with us in the past. So we were all trying to think positive
and really hope that we could just nail the "Save Me
Song" and stay in, but we didn't.
I actually want to bring up something you mentioned
earlier. Get back to that GLEE comparison. You mentioned
that you definitely didn't want to be like a corny teenybopper
group, but what did you actually think of Simon's comment
that you kind of could be another GLEE, like a GLEE 2.0
in the market? Was that something you were okay channeling?
And do you think it actually might've backfired given that
GLEE itself has kind of lost some momentum over the last
Francesca Duncan: Honestly, we were so honored to
get that compliment from Simon and the other judges that
we could be like GLEE Like we're different from GLEE. We're
not exactly like them, but they're so successful and we
just want to be as successful, if not even like better than
them. I take that as a really big compliment. So hopefully
one day, we could be as successful as them, if we stay as
a group and if we get noticed, because we really became
And you know similar to to people in GLEE, like we do have,
you know, we do have some negative things about us. We got
kicked out of the competition and brought back and we know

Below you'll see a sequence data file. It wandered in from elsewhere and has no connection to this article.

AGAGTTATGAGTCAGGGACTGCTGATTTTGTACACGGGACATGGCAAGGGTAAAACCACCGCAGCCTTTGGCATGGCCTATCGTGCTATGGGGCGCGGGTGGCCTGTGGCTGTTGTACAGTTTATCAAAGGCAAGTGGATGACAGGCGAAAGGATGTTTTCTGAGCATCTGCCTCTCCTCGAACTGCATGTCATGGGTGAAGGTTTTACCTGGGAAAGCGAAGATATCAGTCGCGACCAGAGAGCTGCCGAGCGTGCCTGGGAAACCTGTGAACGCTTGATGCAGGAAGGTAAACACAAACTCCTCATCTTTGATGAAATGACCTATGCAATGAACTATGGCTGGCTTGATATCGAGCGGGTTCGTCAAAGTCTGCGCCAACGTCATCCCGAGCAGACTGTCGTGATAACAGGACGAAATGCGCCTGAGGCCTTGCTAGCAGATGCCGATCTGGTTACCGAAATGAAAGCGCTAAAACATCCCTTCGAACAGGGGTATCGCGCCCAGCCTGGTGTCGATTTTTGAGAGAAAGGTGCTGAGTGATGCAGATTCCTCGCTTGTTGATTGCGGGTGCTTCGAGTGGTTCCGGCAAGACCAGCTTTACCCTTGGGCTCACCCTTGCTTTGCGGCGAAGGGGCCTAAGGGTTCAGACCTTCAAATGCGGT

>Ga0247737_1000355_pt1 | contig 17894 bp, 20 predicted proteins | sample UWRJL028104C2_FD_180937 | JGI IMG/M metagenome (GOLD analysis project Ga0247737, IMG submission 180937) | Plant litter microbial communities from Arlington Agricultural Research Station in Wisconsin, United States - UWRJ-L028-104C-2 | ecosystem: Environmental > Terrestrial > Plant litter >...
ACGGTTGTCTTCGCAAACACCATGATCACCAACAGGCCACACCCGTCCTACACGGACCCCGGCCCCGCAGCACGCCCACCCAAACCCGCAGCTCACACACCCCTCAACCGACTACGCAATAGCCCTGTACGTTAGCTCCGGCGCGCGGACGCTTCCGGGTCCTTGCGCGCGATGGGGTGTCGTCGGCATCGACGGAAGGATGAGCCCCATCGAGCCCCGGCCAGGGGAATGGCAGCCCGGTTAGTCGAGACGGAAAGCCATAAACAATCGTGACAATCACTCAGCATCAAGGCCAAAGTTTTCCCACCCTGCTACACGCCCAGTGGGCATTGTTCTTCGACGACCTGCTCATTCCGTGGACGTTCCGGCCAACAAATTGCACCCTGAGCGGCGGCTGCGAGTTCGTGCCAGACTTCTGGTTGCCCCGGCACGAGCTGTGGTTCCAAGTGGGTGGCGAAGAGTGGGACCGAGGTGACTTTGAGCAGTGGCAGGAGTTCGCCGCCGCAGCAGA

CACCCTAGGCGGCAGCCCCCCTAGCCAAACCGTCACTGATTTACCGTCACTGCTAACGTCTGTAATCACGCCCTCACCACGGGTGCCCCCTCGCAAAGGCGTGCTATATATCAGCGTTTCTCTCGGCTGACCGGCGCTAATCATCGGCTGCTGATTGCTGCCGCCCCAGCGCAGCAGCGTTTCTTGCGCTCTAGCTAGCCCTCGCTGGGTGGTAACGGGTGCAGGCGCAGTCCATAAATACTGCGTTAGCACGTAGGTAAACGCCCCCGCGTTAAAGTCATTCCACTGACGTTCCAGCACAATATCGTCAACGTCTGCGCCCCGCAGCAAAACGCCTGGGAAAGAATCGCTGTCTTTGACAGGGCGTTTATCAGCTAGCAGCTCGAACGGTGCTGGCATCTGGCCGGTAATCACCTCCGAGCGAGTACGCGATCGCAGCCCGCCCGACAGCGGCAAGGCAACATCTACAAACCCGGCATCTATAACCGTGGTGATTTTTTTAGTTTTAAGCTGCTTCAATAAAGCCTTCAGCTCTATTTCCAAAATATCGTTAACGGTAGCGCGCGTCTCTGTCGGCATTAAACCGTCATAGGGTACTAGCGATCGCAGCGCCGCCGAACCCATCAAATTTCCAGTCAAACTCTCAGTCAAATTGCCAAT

what it feels like. We're the underdogs, and we definitely
know what it feels like. I feel like that's really similar
to the people on GLEE because there are a lot of underdogs
there. And I feel like in the beginning a lot of people
didn't believe in us because we had ten people. They didn't
think we'd work out, and we actually ended up really working
Now both groups that were in the bottom two were from
Paula's group. Do you think you would've had a better chance
if you'd worked with a different mentor?
Austin Percario: Absolutely not. We couldn't have
gotten a better mentor. She always put in extra effort and
she was always making sure that we performed our best. And
when it came down to it, Paula had to say bye to one of
her groups, which must have been really emotional for her.
So I mean we're not mad at Paula or anything. We respect
her decision. So yes, that's just how it had to be. It is
what it is.
Yes, and I mean obviously there were a lot of tears
and shock last night. So how hard was it to have Paula vote
against you? Were you guys really shocked?
Emily Wilson: It was really tough. We had all gone
through an elimination before, and it was just heartbreaking
to have to go through what we went through at boot camp
again. Just waiting for your name to be called and it's
not and you're in the bottom two. I felt like, "No,
there has to be some other chance, like I can't leave this
competition for real. We can't like possibly be out."
But it was just devastating because the difference between
us going home and Stereo Hogzz going home is that when we
go home we're all over the country and we have to hope that